US20160071108A1 - Enhanced automated anti-fraud and anti-money-laundering payment system - Google Patents

Enhanced automated anti-fraud and anti-money-laundering payment system Download PDF

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US20160071108A1
US20160071108A1 US14/846,169 US201514846169A US2016071108A1 US 20160071108 A1 US20160071108 A1 US 20160071108A1 US 201514846169 A US201514846169 A US 201514846169A US 2016071108 A1 US2016071108 A1 US 2016071108A1
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transaction
cryptocurrency
transactions
cluster
transaction data
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US14/846,169
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Jose Caldera
Joseph M. Hain
Kieran Sherlock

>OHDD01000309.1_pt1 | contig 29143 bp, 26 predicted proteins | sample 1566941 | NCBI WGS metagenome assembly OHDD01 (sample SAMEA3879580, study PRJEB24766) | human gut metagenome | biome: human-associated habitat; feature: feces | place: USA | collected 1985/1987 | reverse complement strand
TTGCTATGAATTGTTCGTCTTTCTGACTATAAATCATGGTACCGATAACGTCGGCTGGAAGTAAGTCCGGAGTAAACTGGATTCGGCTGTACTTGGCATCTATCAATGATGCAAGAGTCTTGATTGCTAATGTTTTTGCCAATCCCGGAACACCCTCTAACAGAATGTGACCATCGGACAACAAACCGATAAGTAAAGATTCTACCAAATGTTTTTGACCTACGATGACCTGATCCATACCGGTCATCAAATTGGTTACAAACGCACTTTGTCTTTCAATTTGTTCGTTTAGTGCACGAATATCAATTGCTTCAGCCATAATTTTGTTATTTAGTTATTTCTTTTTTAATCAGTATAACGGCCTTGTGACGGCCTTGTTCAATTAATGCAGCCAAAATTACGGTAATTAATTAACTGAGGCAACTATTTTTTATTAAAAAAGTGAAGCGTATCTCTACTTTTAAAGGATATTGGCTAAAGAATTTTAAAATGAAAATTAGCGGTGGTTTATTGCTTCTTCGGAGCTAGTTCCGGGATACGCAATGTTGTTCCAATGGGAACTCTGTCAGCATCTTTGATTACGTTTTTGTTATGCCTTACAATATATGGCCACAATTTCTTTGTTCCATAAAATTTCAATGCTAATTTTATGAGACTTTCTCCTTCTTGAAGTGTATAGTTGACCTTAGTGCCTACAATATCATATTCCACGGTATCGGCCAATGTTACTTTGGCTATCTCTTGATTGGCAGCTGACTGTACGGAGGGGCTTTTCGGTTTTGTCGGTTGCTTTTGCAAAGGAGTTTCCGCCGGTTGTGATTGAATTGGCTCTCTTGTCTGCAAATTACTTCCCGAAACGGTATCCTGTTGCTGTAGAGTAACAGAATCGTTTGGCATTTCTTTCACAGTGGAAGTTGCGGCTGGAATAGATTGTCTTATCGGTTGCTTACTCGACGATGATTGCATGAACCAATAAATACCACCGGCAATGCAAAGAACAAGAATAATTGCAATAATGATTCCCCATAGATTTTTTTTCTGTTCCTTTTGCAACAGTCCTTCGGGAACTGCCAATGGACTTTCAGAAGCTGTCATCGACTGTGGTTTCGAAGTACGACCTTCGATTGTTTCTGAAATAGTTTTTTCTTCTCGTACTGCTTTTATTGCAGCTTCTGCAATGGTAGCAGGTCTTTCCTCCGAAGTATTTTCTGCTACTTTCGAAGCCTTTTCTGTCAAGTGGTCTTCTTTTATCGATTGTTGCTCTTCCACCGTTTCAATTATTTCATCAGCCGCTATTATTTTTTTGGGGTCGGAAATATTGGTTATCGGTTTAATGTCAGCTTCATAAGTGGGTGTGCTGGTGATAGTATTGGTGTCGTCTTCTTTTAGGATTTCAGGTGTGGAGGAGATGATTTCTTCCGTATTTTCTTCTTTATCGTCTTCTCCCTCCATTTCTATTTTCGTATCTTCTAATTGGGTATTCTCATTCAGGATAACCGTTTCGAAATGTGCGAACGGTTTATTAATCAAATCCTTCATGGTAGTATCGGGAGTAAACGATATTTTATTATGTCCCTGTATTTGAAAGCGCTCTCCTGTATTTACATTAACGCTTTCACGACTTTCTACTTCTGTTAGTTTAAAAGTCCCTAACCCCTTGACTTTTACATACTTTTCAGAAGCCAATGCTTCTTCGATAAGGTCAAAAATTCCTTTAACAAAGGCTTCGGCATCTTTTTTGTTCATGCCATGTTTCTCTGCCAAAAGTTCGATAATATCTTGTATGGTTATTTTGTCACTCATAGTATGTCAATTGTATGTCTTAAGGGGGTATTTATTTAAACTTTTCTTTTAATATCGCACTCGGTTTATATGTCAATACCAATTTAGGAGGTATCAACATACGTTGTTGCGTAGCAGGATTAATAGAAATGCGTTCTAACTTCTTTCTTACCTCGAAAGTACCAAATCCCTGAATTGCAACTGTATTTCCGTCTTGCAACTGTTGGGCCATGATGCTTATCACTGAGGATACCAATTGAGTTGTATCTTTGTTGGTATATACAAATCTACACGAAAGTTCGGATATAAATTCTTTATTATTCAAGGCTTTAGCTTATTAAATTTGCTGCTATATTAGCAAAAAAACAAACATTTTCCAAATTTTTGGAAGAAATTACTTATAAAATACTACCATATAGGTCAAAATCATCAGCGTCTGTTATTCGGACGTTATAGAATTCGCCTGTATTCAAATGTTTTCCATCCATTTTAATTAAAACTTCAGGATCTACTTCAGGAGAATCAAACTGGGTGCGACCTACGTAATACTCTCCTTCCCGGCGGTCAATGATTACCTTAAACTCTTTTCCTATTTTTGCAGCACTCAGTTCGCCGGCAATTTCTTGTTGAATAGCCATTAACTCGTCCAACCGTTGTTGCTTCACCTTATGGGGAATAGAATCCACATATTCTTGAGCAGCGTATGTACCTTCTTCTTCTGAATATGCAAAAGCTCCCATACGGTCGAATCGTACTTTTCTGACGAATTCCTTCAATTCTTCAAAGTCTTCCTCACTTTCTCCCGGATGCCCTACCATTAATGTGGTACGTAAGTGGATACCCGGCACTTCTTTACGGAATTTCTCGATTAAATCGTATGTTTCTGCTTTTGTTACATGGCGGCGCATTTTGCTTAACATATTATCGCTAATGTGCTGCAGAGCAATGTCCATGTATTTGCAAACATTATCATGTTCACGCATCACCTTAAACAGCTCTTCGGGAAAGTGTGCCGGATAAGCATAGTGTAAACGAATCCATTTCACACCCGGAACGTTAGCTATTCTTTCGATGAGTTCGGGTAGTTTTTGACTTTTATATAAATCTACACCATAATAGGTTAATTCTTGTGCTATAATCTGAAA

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Identitymind Global Inc
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IDM GLOBAL Inc
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Publication of US20160071108A1 publication Critical patent/US20160071108A1/en
Assigned to IDENTITYMIND GLOBAL, INC. reassignment IDENTITYMIND GLOBAL, INC. ASSIGNMENT OF ASSIGNORS INTEREST (SEE DOCUMENT FOR DETAILS). Assignors: IDM GLOBAL, INC.
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    • GPHYSICS
    • G06COMPUTING; CALCULATING; COUNTING
    • G06QDATA PROCESSING SYSTEMS OR METHODS, SPECIALLY ADAPTED FOR ADMINISTRATIVE, COMMERCIAL, FINANCIAL, MANAGERIAL, SUPERVISORY OR FORECASTING PURPOSES; SYSTEMS OR METHODS SPECIALLY ADAPTED FOR ADMINISTRATIVE, COMMERCIAL, FINANCIAL, MANAGERIAL, SUPERVISORY OR FORECASTING PURPOSES, NOT OTHERWISE PROVIDED FOR
    • G06Q20/00Payment architectures, schemes or protocols
    • G06Q20/38Payment protocols; Details thereof
    • G06Q20/40Authorisation, e.g. identification of payer or payee, verification of customer or shop credentials; Review and approval of payers, e.g. check credit lines or negative lists
    • G06Q20/401Transaction verification
    • G06Q20/4016Transaction verification involving fraud or risk level assessment in transaction processing
    • GPHYSICS
    • G06COMPUTING; CALCULATING; COUNTING